Tuesday, September 15, 2009

China, U.S. Expand Naval Cooperation

China, U.S. Expand Naval Cooperation
The Chinese and U.S. navies for the first time conducted joint search-and-rescue exercises on Nov. 19 off the coast of southern China, near Hainan Island.
The U.S. Navy’s Juneau, an Austin-class amphibious transport dock, participated in the exercise, which included a three-day port visit at Zhanjiang, Guangdong Province. Chinese Navy vessels participating in the exercise included the Luda-class guided missile destroyer No. 165 Zhanjiang and the fuel tanker Dongting Lake.
Adm. Gary Roughead, commander of the U.S. Pacific Fleet, arrived in China ahead of the exercise on Nov. 13 for a weeklong visit that included meetings with Chinese officials, a courtesy call on the U.S. Embassy and a visit to the USS Juneau at Zhanjiang.
While in Zhanjiang, Roughead met with Vice Adm. Gu Wengen, commander of the People’s Liberation Army Navy’ (PLAN) South Sea Fleet, and gave Gu a tour of the Juneau. “I hope we can expand these activities so we can build more mutual trust,” he said.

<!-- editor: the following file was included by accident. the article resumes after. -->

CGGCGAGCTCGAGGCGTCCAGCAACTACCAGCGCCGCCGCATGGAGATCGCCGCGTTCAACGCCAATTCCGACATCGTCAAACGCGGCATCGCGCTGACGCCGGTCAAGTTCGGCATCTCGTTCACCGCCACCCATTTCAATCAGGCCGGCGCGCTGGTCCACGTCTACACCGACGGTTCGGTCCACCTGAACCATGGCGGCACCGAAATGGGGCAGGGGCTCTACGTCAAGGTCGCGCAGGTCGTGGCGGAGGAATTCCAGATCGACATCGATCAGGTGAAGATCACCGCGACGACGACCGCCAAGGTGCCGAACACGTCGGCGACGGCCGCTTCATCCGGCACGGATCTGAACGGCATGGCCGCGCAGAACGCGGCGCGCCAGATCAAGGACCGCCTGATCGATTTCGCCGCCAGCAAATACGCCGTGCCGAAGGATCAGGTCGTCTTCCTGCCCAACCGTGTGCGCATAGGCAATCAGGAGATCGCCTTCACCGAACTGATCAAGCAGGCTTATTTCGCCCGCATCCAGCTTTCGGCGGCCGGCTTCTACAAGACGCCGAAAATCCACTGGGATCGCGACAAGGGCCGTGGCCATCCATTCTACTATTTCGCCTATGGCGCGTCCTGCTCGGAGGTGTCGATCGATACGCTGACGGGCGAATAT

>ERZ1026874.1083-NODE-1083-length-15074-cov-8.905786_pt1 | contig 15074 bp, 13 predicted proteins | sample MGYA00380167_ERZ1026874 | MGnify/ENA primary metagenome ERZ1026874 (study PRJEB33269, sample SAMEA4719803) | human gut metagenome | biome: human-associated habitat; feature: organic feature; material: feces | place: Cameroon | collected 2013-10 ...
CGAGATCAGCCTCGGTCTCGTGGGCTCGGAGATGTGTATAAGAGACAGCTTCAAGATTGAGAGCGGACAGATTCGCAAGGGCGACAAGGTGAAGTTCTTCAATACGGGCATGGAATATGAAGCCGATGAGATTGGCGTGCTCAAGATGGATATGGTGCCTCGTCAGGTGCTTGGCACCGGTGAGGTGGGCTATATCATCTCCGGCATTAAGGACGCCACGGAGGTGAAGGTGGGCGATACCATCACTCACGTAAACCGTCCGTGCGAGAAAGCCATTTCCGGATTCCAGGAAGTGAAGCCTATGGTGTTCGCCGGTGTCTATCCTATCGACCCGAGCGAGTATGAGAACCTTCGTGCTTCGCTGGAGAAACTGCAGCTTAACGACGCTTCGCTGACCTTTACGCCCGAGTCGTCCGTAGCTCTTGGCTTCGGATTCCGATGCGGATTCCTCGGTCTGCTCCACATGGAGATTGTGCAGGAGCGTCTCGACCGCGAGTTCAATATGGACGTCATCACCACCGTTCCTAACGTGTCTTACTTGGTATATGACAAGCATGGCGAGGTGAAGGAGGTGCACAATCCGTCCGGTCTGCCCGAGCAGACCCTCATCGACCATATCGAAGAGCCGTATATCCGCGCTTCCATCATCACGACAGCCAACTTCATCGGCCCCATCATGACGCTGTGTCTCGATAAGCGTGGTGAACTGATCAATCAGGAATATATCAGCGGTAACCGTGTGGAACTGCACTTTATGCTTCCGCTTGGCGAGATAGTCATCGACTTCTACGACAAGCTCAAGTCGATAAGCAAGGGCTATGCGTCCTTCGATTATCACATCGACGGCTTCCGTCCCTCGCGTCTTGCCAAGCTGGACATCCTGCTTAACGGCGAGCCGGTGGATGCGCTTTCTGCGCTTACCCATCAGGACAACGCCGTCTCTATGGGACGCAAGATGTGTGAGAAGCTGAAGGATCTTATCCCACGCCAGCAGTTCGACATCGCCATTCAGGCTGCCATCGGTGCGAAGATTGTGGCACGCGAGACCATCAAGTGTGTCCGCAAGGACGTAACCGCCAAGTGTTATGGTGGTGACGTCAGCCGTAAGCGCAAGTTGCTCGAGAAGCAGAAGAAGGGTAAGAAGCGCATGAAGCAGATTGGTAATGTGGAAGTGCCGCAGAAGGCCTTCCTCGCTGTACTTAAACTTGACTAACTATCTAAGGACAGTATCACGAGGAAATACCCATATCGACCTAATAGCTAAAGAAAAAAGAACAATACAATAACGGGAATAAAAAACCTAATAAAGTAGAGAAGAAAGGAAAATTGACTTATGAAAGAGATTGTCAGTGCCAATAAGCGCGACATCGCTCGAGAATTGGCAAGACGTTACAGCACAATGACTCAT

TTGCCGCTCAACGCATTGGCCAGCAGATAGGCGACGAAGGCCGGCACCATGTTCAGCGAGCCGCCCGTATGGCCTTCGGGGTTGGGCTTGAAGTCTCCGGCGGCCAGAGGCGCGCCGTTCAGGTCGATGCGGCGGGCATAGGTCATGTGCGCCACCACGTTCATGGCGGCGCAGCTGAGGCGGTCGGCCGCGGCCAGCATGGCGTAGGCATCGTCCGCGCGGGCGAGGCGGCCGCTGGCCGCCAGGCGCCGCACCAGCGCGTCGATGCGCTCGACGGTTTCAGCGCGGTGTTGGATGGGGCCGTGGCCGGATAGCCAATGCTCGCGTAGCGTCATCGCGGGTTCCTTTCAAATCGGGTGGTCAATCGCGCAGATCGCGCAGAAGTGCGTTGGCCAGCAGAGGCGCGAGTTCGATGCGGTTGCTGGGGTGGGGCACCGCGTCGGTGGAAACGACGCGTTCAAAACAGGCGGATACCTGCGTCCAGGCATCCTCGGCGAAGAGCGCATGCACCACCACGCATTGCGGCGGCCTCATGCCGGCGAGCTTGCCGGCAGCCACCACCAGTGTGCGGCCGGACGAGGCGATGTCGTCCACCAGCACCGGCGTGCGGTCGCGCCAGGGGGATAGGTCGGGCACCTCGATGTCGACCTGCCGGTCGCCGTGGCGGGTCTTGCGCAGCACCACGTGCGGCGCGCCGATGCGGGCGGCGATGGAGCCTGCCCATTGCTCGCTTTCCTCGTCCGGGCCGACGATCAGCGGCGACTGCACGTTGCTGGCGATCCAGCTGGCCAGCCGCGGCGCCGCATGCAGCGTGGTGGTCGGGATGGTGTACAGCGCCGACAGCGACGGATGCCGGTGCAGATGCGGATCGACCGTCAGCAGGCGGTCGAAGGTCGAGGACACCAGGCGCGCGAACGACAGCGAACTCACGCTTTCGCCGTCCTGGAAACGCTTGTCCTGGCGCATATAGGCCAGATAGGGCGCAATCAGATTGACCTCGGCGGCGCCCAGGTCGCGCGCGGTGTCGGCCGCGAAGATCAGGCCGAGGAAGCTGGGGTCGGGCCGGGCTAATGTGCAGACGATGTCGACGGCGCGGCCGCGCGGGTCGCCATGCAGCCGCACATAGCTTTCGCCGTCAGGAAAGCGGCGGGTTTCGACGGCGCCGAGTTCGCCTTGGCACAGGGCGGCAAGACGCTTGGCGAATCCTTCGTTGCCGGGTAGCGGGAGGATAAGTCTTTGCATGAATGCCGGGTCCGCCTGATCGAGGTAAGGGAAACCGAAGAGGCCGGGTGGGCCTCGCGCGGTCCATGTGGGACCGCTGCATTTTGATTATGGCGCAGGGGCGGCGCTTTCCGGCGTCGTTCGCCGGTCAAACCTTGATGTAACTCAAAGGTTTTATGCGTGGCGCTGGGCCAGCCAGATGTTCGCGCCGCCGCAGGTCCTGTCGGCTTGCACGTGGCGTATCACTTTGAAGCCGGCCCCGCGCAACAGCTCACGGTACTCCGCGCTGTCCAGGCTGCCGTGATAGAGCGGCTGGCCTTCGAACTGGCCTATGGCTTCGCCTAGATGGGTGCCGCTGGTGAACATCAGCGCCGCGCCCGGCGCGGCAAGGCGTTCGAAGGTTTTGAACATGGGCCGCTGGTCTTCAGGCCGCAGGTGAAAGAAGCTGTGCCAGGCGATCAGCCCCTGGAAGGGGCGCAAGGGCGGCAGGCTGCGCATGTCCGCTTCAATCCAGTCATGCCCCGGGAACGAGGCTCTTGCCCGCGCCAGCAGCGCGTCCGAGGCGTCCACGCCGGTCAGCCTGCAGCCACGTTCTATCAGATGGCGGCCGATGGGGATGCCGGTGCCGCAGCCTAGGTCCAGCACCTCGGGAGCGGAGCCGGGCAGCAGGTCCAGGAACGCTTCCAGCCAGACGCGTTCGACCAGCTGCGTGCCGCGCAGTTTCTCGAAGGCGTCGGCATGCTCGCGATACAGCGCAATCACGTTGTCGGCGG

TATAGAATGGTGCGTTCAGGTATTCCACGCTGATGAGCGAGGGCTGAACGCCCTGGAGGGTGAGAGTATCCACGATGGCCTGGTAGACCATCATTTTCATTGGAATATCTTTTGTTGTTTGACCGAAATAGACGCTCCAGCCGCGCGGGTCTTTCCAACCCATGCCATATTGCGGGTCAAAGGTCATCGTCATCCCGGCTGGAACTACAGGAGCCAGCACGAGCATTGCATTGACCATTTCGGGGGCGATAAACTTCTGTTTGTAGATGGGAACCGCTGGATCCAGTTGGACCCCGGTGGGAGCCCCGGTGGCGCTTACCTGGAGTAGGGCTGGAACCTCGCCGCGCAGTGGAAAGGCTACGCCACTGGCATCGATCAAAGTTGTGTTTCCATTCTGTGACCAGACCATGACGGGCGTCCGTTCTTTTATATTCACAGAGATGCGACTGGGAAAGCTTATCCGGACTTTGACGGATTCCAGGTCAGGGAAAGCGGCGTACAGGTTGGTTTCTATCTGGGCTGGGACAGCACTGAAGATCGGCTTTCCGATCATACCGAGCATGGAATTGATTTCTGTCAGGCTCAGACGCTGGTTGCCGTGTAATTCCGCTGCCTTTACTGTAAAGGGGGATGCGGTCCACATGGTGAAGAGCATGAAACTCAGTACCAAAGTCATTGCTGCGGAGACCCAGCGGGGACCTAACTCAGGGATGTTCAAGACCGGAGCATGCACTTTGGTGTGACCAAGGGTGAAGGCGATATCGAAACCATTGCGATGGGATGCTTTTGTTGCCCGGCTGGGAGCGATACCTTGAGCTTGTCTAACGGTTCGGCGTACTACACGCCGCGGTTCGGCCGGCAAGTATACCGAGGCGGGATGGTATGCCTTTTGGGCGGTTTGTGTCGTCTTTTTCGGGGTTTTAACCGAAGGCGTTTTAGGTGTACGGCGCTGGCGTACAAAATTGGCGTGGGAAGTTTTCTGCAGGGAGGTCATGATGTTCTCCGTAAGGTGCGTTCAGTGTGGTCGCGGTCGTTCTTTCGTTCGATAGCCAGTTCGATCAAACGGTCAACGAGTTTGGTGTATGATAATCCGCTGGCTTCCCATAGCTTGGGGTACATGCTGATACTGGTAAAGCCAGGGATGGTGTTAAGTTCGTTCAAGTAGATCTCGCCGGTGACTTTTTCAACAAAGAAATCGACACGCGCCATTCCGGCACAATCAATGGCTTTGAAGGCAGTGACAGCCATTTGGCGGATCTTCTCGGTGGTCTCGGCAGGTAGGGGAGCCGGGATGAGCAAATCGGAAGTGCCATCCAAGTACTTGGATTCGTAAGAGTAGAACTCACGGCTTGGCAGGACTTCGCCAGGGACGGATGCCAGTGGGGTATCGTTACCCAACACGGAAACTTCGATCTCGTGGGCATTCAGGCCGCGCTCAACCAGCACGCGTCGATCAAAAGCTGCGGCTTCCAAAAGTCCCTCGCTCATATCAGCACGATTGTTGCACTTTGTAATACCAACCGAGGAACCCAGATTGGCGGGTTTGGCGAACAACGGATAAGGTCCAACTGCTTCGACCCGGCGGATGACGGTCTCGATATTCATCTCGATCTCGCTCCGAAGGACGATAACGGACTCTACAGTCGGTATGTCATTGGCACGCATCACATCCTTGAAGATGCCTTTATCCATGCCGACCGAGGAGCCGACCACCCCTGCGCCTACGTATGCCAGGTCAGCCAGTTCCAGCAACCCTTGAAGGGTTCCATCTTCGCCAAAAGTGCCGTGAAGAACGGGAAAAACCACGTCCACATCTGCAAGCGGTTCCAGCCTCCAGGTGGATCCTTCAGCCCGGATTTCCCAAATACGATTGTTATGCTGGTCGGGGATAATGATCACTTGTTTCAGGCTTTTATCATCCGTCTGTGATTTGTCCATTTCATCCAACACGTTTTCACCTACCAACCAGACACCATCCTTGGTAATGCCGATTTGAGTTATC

Roughead said in a statement: “Through routine dialogue and exercise, our navies can improve the ability to coordinate naval operations in missions such as maritime security, search and rescue, and humanitarian relief.”
The rescue exercise followed a joint U.S.-Chinese communications exercise in September near Hawaii, but it also comes on the heels of recent allegations that a Chinese submarine stalked a U.S. aircraft carrier in the Pacific and the arrest of a U.S. citizen in Hawaii for selling stealth secrets to China.
A former Northrop Grumman engineer, Noshir Gowadia, was arraigned in Hawaii on Nov. 9 on charges of spying for China. He could face the death penalty for designing a “low observable cruise missile exhaust system nozzle” for China, according to court documents.
The visit also was overshadowed by reports that a Chinese Song-class diesel attack submarine was observed surfacing after stalking the USS Kitty Hawk aircraft carrier on Oct. 26 near Okinawa.
“We should expect more of this as Chinese naval power grows and they flex their muscles,” said Dan Blumenthal, a resident fellow with the Washington-based American Enterprise Institute. “We should stop pretending these are accidents. The Chinese intend to probe and tell us they are there and watching.”
Blumenthal has served as senior director for China, Taiwan and Mongolia in the U.S. defense secretary’s Office of International Security Affairs.